Our share of net debt compared to our share of undepreciated book value was 37% while 91.9% of our debt was fixed or capped and no material maturities until November 2025. Turning to outlook. Our in-service office and studio portfolios continue to perform materially in line with our full year outlook that we provided in February of this year. For our same-store office assets, this reflects both gradual improving office, operating conditions, combined with our positive leasing momentum. Regarding our same-store studio assets, this reflects the more predictable cash flow derived from multiyear leases and by extension, our ability to capture revenue generated by returning production. However, as Mark and Victor discussed, we currently have limited visibility as to how and when production will normalize, particularly given the expiration of the IATSE and Teamsters contracts in May and July of this year, respectively.

This is especially true for our Quixote business, which the majority of our stages and services are currently leased show by show and thus, its performance more dependent on production levels. We are therefore only providing an FFO outlook for the second quarter of $0.15 to $0.19 per diluted share alongside key assumptions related to our full year 2024 outlook. There are no specified items in relation to the second quarter FFO outlook. Regarding our full year FFO assumptions, we are adjusting our range for same-store property cash NOI growth to negative 11.75% to negative 12.75% due to potential for delayed occupancy recovery at Sunset Las Palmas through the remainder of the year. A reminder that our same-store FFO excludes our Quixote business.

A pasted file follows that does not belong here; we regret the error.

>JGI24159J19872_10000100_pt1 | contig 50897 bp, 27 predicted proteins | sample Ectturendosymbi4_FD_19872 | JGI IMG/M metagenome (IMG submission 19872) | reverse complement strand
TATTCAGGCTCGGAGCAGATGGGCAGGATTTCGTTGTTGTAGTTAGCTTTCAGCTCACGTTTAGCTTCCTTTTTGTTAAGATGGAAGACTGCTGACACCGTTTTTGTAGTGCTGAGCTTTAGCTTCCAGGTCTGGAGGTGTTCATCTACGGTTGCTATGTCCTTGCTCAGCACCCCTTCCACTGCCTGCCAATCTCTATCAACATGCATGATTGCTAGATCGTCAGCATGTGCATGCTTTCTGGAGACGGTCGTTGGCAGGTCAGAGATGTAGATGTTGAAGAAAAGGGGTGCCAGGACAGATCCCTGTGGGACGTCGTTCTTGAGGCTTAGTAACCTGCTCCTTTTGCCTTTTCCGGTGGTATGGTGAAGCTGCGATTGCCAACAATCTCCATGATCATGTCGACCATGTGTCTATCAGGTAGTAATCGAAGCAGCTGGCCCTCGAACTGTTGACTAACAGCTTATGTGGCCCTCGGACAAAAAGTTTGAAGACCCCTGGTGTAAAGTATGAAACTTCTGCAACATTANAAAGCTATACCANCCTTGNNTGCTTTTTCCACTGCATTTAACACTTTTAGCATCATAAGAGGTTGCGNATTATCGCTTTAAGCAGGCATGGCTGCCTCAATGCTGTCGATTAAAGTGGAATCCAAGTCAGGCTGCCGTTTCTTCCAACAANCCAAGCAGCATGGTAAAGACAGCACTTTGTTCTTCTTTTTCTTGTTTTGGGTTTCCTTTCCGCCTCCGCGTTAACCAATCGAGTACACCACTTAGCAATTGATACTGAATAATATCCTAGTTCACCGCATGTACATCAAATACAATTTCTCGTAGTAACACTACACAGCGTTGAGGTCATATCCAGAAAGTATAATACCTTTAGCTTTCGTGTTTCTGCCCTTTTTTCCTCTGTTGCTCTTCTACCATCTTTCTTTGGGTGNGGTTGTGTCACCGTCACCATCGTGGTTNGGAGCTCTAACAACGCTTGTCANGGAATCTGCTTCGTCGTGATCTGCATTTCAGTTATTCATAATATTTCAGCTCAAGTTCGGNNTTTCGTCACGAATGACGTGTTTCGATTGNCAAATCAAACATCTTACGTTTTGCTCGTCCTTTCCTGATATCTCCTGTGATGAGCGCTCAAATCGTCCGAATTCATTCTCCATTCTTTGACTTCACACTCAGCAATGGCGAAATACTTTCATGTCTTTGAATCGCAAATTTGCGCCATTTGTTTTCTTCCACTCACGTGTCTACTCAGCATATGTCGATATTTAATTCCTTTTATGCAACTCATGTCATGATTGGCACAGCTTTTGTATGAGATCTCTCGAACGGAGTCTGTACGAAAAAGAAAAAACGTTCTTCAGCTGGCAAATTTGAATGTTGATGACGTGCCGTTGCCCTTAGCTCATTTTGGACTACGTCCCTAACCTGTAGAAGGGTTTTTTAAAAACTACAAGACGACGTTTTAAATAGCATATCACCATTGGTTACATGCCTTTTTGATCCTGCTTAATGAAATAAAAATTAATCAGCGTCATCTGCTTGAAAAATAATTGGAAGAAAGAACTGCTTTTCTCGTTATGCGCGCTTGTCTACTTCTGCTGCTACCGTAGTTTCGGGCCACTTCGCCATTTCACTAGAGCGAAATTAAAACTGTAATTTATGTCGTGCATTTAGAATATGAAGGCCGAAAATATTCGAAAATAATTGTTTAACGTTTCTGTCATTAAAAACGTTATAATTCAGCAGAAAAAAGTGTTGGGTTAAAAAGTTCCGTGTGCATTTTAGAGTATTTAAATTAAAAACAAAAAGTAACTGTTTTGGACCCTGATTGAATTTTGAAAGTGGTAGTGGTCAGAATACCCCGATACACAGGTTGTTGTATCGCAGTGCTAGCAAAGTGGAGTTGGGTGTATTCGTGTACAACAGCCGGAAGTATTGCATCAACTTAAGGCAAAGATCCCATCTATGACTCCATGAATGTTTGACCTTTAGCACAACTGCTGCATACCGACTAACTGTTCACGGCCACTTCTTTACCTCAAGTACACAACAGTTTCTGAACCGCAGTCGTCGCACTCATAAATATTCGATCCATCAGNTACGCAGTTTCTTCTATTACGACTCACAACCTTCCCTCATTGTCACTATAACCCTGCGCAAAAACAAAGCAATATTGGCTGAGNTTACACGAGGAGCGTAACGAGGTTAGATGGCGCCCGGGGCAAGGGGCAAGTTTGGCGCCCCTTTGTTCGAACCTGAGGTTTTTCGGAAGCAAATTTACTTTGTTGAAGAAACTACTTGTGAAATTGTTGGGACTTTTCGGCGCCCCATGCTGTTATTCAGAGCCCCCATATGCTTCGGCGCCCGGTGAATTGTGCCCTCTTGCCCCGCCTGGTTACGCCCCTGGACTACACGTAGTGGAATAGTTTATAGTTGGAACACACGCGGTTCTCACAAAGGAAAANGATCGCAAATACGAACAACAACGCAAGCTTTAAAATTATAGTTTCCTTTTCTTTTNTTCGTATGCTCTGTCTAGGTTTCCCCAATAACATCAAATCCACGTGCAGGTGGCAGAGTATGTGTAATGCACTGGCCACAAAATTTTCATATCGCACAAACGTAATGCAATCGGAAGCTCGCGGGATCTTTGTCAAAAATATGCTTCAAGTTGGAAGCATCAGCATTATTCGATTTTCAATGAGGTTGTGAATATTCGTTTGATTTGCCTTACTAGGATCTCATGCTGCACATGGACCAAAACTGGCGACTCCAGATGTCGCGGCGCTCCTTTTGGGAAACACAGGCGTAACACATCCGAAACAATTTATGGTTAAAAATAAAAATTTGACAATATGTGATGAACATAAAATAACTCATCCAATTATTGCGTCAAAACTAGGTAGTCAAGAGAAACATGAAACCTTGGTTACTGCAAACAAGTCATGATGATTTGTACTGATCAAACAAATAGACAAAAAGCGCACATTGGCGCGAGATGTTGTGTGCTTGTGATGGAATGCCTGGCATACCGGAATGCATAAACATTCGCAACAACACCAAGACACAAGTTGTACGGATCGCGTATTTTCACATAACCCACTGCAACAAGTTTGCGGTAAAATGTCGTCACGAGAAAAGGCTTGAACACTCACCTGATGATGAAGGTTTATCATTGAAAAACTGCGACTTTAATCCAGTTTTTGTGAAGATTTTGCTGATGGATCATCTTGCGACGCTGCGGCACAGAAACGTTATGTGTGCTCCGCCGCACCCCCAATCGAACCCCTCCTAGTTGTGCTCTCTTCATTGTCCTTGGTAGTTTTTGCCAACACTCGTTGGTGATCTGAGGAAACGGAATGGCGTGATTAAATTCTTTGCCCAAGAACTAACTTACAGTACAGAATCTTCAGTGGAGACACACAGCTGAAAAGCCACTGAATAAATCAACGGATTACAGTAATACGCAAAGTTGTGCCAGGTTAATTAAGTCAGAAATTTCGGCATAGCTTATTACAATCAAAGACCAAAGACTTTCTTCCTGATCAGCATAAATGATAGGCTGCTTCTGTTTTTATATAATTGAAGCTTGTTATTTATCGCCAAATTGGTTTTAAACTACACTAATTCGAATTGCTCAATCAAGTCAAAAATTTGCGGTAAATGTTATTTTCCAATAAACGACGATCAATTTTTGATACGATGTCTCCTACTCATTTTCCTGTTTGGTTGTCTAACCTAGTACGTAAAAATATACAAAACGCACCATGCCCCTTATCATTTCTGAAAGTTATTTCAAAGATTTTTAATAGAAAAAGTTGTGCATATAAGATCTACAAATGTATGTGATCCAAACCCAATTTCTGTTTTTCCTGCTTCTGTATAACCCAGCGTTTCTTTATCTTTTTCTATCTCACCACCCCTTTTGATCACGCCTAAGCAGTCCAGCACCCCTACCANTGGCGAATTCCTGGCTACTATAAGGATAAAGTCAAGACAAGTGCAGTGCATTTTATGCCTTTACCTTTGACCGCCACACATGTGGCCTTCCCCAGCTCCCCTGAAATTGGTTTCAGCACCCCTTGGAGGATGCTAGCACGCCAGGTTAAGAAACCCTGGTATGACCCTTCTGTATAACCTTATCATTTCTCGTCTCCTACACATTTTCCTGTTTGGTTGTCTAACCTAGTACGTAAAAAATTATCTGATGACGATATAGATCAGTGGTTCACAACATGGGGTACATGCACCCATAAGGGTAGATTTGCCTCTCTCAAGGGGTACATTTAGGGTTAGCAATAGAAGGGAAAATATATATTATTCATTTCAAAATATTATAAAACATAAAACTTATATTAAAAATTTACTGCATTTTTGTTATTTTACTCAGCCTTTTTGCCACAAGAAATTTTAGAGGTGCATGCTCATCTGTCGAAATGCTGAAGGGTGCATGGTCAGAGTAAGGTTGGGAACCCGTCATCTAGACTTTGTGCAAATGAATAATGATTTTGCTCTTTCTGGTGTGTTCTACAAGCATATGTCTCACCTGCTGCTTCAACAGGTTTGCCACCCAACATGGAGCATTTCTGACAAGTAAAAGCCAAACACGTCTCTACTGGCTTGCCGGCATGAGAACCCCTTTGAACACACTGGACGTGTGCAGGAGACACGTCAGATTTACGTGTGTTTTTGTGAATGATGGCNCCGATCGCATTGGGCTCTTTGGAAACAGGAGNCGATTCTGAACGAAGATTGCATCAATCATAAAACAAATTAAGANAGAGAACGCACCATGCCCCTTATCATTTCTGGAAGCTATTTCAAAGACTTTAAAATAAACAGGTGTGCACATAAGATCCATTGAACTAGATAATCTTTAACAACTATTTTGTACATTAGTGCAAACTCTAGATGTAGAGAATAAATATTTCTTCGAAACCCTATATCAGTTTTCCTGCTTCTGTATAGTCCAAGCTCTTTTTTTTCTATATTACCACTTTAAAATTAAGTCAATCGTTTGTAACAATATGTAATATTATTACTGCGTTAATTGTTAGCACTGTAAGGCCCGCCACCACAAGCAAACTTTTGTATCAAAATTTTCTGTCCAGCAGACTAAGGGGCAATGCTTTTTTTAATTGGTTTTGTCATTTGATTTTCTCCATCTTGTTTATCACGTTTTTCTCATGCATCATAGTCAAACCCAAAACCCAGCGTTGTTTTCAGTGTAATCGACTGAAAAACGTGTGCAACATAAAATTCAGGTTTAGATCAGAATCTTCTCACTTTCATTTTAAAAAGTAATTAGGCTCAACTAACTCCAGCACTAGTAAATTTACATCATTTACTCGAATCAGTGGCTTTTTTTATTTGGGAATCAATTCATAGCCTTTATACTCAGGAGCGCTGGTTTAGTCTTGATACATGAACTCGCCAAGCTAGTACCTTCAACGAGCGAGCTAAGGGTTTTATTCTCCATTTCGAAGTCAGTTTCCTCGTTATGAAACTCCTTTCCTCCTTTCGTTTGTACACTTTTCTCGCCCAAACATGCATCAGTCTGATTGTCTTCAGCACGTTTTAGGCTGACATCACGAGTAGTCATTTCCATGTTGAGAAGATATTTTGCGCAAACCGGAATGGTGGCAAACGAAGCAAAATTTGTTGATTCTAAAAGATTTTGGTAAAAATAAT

While we can more confidently project for our same-store studios given the preponderance of long-term leases, the performance of our same-store office assets are the primary driver of this metric. These assumptions also include approximately $2 million of increased interest expense based on our current expectation that interest rates will remain higher for the balance of the year, and we reduced our FFO attributable to noncontrolling interest by $9 million due to our purchase of our partner's 45% ownership in 1455 Market in the first quarter. Our outlook assumes IATSE and Teamsters do not strike and production begins to pick up in early June following the successful resolution for IATSE contract negotiations, but in advance of Teamsters, which has notably smaller membership and hopefully streamlined negotiations.

As always, our outlook excludes the impact of any potential dispositions, acquisitions, financing and/or capital markets activity. We will continue to provide a full year FFO outlook once we believe production levels have normalized to the point where we can more accurately predict future cash flows related to our Quixote business. Now we'll be happy to take your questions. Operator?